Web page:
With many painters from the Informel tradition, there is the impression of movement as if it were a frozen, solidified trail in the physical substance of the image surface, as when a strong, gestural or impasto painting can become a thick, hard crust, which happens often, for example, with Antoni Tapiès or Emil Schumacher. Although the brushwork is also often visible with Nicola Barth, the individual strokes always go into the larger-scale units, are distributed within or expelled from them, and the colour seldom remains impasto. This results in a thin, fluid quality that gives a watercolour character to most of her paintings, the oil paint becomes almost watercolour. The pictorial space does not appear fixed but rather to flow. The flowing colour is like a substance from which the painted world is constructed. What appear in the image through colour are less forms or things in themselves and more a perceptual or sensory space that forms around them through an emotional or corporeal relationship with them. Thus the colour cannot be allocated to clearly and identifiably formed things, it is no object colour but rather used in a way for which the term ‘colour sense’ is used.

The artist herself, describes the process of painting a picture as the progress of amorphous, unstable states to a crystalline compaction. Different stages of the image are therefore described as different states of matter; it is not only an analogy that the initially fluid colours dry and harden. Nicola Barth uses the broad possibilities of painting to suggest different ‘states of matter’ - a term that is far more appropriate here than ‘materials’. Wikipedia delivers a clear and concise definition: ‘States of matter describe qualitative, different, temperature- and pressure-dependent physical states of substances’.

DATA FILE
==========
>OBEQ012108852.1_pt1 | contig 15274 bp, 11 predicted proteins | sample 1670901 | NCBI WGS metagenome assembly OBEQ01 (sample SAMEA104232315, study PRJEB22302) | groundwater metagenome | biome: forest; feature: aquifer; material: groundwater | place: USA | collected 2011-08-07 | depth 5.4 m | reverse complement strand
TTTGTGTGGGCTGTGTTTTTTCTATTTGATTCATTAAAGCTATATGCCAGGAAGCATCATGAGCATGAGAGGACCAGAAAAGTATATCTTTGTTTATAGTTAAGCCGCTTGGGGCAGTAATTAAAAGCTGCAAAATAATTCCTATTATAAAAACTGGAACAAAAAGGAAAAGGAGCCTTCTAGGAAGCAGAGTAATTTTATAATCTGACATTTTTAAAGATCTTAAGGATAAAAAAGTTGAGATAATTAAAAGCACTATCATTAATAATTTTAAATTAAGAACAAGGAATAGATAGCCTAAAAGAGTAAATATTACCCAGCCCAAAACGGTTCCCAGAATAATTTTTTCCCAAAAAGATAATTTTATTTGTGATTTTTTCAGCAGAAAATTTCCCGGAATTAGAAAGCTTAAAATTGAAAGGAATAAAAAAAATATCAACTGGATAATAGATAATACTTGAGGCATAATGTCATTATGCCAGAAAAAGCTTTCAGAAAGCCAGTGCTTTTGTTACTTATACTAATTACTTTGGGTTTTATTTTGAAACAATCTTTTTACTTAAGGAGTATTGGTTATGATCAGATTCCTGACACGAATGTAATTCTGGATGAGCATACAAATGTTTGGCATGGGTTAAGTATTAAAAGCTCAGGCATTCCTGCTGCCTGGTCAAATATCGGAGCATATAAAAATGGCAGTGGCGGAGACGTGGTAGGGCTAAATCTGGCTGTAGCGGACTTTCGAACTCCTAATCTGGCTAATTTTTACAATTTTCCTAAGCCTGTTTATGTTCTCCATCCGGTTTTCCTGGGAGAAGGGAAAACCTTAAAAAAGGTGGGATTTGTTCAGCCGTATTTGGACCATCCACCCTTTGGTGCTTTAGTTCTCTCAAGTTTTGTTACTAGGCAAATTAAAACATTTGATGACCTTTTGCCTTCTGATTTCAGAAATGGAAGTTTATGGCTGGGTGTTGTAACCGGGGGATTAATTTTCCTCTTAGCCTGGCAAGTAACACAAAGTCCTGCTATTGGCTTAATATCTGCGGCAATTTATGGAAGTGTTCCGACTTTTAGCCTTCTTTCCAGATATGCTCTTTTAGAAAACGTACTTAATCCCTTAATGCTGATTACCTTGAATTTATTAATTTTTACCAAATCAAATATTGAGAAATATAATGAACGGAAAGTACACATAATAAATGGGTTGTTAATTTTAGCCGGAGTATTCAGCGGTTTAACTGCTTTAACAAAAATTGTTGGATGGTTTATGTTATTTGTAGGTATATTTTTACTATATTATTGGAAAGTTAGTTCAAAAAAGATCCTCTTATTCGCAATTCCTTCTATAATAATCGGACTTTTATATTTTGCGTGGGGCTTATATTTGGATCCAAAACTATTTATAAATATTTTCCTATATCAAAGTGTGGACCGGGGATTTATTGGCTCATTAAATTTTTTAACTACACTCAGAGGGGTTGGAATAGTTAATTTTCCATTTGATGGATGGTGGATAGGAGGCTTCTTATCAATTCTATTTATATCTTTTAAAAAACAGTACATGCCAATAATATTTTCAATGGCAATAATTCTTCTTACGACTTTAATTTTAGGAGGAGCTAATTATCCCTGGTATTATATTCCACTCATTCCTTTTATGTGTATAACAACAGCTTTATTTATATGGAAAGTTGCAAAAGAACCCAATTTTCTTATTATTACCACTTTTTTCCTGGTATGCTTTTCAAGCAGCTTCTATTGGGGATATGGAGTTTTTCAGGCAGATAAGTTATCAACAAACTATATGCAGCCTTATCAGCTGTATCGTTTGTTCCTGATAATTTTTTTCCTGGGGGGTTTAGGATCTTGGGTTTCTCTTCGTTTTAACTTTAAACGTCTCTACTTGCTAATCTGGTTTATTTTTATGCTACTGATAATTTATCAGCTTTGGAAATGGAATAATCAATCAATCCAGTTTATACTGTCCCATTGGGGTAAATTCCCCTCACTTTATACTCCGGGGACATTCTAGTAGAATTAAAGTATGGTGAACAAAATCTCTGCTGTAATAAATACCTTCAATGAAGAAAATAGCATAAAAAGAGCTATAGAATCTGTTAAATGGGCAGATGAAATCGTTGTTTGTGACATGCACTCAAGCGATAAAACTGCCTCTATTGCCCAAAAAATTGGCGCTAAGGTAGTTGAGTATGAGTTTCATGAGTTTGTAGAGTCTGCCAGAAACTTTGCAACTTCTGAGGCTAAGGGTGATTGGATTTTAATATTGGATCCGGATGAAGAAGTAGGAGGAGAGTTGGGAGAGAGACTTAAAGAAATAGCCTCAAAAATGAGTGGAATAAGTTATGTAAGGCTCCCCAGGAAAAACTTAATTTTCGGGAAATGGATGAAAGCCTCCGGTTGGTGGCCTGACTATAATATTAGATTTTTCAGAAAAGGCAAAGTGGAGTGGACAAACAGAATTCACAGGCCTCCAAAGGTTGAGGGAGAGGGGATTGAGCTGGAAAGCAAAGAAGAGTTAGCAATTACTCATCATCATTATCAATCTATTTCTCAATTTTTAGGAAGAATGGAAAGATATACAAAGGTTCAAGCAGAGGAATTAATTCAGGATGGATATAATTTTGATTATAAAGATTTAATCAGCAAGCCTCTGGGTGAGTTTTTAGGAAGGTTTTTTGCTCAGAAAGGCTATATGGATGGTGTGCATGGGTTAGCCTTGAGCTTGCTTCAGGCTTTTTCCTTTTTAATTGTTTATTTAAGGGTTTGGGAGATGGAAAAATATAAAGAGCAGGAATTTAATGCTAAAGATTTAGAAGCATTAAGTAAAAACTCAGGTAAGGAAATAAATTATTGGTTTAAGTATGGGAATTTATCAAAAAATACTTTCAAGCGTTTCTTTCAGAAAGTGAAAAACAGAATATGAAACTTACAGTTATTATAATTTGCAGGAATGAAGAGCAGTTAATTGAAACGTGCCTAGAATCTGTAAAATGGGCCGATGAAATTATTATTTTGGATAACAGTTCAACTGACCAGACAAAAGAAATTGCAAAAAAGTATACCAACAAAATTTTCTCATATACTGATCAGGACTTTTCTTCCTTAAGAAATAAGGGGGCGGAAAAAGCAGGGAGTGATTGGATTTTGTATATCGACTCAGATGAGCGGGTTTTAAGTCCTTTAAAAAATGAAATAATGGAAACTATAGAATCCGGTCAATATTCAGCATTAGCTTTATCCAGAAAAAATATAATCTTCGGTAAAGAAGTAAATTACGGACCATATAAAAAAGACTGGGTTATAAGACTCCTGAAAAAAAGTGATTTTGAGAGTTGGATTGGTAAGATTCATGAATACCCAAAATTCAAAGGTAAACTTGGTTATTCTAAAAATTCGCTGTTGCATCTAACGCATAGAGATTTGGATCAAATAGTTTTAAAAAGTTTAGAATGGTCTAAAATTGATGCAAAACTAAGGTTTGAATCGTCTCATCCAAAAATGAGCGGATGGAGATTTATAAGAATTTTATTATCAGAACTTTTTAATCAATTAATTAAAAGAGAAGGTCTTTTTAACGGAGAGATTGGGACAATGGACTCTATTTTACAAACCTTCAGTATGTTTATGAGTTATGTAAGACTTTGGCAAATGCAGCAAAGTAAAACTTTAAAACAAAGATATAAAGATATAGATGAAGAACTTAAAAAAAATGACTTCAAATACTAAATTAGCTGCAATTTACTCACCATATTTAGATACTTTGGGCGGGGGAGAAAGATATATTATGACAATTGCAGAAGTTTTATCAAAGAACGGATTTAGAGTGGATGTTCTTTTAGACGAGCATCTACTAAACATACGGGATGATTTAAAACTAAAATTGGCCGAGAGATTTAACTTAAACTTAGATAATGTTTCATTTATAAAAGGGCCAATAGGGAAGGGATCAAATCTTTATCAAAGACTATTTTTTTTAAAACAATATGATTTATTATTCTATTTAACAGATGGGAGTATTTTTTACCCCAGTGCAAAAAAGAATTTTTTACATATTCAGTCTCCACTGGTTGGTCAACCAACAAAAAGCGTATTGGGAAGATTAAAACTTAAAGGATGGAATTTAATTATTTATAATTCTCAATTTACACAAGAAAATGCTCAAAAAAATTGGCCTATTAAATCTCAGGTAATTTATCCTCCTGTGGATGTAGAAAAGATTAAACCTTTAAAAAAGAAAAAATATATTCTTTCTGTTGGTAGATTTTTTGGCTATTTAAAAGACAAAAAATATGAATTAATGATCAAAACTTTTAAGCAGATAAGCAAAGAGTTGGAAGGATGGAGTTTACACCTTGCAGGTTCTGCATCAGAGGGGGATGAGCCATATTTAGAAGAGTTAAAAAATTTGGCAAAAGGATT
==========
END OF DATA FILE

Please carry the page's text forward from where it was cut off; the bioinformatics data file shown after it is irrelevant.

Thereby the basic qualities of hard, fluid and gaseous are distinguished, the first two states are also differentiated as ‘crystalline’ and ‘amorphous’. Changes in states of matter occur through melting, solidification, freezing, evaporation or condensation, amongst others.

Nicola Barth appears to transfer such a differentiation of physical states into painting which alone elicits the possibilities of colour. All the prophets of doom who yet again proclaim the end of painting exclude its still unrivalled ability to precisely suggest states. Therein lies an accuracy that is beyond contoured or linguistically definable concretion. Painting does not work with hard materials like sculpture, rather it can evoke physical, psychic and emotional feelings from the use of colour; that is paradigmatically the case with Nicola Barth.

Author: Ludwig Seyfarth, Translation: Heather Allen

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(1) Définition du Néo-traditionalisme, in: Review, Art et Critique, 30.August 1890. English trans.: ‘Definition of Neo-Traditionalism’ in Harrison, C. et al eds. (1998) Art in Theory 1815 – 1900, London, Blackwell, p. 863

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Extract of a speech by Esther Erfert on the occasion of the VOBA exhibition

Text by Sandra Mann on Nicola Barth's painting